Editor's note: An earlier version of this story misidentified the host of the Webinar “Right-Sizing Your Compliance Staff." It was the Center for Auto Finance Excellence, not Royal Media Group.
Auto lenders and dealerships are strengthening their compliance staffs as the Consumer Financial Protection Bureau cracks down on lending practices. Lenders are beefing up to monitor dealerships more closely and dealerships are gearing up to face the added scrutiny.
“Staffing levels are definitely up” for lenders, said Andy Barksdale, managing director for TruPoint Partners, during a Webinar last week hosted by Center for Auto Finance Excellence. TruPoint is a consulting firm in Charlotte, N.C., that works with financial institutions in compliance.
Meanwhile, dealerships are debating whether to add more positions or pile more responsibilities on staffers who are already accountable for compliance, said Paul Metrey, chief regulatory counsel for financial services, privacy and tax at the National Automobile Dealers Association.
“Certainly compliance is going to require much more time and attention on the part of management,” he said in a phone interview on Monday. “Whether that means they need to take on additional personnel is up to them.”
Metrey said dealership staffs already keep up with a long list of compliance requirements, such as the Red Flags Rule, which is aimed at eliminating identify theft.
The Consumer Financial Protection Bureau touched off the escalation in compliance when it said a year ago it would go after lenders for allowing dealerships to decide their own payment for arranging an auto loan. The payment, called the dealer reserve or dealer markup, is an amount of interest that the dealership adds to the lender’s buy rate on a customer’s loan, usually capped at 2 percentage points.
The CFPB says dealer discretion in setting dealer reserve is a standing temptation for dealerships to hike rates as high as possible in order to increase their own compensation. Too often, the agency says, higher rates fall disproportionately on legally protected classes of buyers. The CFPB calls that a disparate impact, which constitutes illegal discrimination, even if it’s unintentional.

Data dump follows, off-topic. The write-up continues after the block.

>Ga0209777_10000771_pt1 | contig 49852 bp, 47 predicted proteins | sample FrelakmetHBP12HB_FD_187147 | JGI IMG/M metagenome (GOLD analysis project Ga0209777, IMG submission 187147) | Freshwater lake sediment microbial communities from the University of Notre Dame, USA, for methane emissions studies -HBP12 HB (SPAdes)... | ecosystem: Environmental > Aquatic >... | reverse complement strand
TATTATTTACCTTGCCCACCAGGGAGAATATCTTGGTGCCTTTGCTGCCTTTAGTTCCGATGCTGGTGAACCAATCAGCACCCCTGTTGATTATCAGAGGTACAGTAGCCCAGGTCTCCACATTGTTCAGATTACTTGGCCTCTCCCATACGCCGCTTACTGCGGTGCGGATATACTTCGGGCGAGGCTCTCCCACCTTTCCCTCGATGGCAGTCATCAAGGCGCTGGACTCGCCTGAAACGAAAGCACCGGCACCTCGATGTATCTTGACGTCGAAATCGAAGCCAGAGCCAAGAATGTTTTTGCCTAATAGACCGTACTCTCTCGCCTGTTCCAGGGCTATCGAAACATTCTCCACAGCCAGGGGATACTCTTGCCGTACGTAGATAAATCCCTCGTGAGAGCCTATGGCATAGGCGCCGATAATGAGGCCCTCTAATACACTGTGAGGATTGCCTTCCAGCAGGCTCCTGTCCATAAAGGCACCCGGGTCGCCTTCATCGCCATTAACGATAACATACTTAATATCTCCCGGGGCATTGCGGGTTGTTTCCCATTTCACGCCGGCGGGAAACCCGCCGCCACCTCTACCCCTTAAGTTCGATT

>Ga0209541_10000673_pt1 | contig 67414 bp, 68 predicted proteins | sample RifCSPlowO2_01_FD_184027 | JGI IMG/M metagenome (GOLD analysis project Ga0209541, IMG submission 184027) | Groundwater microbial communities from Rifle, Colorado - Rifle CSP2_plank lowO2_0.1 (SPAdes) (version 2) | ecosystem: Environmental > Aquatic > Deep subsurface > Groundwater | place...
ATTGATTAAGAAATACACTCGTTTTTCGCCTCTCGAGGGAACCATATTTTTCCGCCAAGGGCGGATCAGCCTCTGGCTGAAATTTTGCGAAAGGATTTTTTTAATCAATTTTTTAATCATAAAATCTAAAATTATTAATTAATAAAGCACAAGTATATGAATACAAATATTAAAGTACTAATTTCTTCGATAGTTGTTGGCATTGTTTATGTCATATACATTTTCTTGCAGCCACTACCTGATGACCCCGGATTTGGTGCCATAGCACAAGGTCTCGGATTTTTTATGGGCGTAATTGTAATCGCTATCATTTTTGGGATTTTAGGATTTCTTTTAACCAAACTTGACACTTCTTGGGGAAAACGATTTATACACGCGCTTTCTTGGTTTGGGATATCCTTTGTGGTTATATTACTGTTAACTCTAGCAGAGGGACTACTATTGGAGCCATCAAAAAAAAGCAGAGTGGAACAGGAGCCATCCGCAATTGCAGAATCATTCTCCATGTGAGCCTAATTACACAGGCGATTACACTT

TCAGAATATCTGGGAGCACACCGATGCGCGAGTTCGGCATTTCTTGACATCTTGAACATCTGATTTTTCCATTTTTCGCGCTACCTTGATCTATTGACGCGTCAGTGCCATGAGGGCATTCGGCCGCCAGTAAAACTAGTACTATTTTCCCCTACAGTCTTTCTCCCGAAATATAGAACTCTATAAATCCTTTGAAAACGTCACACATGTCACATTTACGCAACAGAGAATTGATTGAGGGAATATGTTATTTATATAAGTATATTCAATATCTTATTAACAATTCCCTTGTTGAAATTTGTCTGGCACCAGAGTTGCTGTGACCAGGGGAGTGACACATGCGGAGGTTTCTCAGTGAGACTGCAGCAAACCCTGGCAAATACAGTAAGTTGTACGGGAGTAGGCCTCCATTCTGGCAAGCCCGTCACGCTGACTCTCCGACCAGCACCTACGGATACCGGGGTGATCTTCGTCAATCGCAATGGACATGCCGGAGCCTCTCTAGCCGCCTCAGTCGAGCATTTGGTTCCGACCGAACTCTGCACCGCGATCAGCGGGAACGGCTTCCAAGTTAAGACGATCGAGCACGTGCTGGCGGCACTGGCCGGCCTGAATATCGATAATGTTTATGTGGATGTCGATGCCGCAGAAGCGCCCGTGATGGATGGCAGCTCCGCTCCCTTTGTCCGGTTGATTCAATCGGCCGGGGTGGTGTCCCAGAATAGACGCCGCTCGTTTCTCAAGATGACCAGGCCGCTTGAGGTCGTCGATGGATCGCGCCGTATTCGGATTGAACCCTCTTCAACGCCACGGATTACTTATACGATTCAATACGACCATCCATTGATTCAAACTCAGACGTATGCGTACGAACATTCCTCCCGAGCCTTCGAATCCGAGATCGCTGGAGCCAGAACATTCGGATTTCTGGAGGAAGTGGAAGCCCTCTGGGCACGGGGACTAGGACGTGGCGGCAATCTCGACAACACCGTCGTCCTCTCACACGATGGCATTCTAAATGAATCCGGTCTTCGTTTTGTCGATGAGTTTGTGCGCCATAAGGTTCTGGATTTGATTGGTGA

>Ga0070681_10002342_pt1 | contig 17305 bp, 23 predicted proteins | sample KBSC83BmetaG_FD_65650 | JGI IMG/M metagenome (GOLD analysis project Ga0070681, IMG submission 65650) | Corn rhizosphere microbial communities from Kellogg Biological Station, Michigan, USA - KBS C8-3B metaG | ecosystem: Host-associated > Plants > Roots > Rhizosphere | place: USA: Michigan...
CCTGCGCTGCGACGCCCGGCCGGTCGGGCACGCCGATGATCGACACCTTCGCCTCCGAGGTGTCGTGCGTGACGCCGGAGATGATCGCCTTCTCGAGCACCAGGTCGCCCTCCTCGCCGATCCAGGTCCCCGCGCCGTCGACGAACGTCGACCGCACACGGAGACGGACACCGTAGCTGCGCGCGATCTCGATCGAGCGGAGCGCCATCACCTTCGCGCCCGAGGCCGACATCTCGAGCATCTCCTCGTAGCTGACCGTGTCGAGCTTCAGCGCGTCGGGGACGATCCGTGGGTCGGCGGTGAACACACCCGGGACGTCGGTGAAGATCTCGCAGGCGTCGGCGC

NADA counters that it doesn’t tolerate discrimination and that dealerships are motivated to use their discretion to keep interest rates as low as possible in order to compete.
The CFPB gave auto lenders a choice in March 2013: Switch to a compensation plan in which dealerships have no discretion, such as flat fees; or stick with dealer reserve and adopt much closer and stricter monitoring of loans originated at dealerships to detect any disparate impact on protected borrowers.
Lenders have stuck with dealer reserve -- even Ally Financial.
Ally paid a $98 million settlement in December resulting from a consent order with the CFPB and U.S. Department of Justice. Ally settled discrimination charges related to dealer reserve, while at the same time denying tolerating discrimination.
Lenders say they would lose share if they switched to flat fees or some other form of dealership compensation, unless all lenders switched at the same time.
Compliance is a growth area for corporate recruiters specializing in auto finance, said Terri Horn, managing director for People Strategies, a recruiting, training and consulting firm in El Cajon, Calif.
Horn, alongside Barksdale, participated in the Webinar, “Right-Sizing Your Compliance Staff,” last week.
“It’s kind of uncharted waters,” Horn said in a follow-up phone interview on Monday. “Nobody knows just what to expect, but they do know that monitoring is definitely going to continue to be a part of meeting these government expectations.”
Dealerships are preparing, too. Metrey said NADA can scarcely keep up with demand for training under a Fair Credit Compliance program the agency launched in January.
Under the program, dealerships decide on a fixed rate for dealer reserve. The rate is never to be exceeded. The dealership documents any discounts with a “business reason” why the dealership had to deviate from the fixed rate -- for example, to meet or beat a competing rate. The plan is modeled after the settlement in a 2007 Justice Department discrimination case involving dealer reserve.
“We have been traveling just about every week all over the country to different states” since the plan was introduced, Metrey said. “Demand is so high for training, we had a ‘train the trainers’ session so that state dealer associations could start to do that.”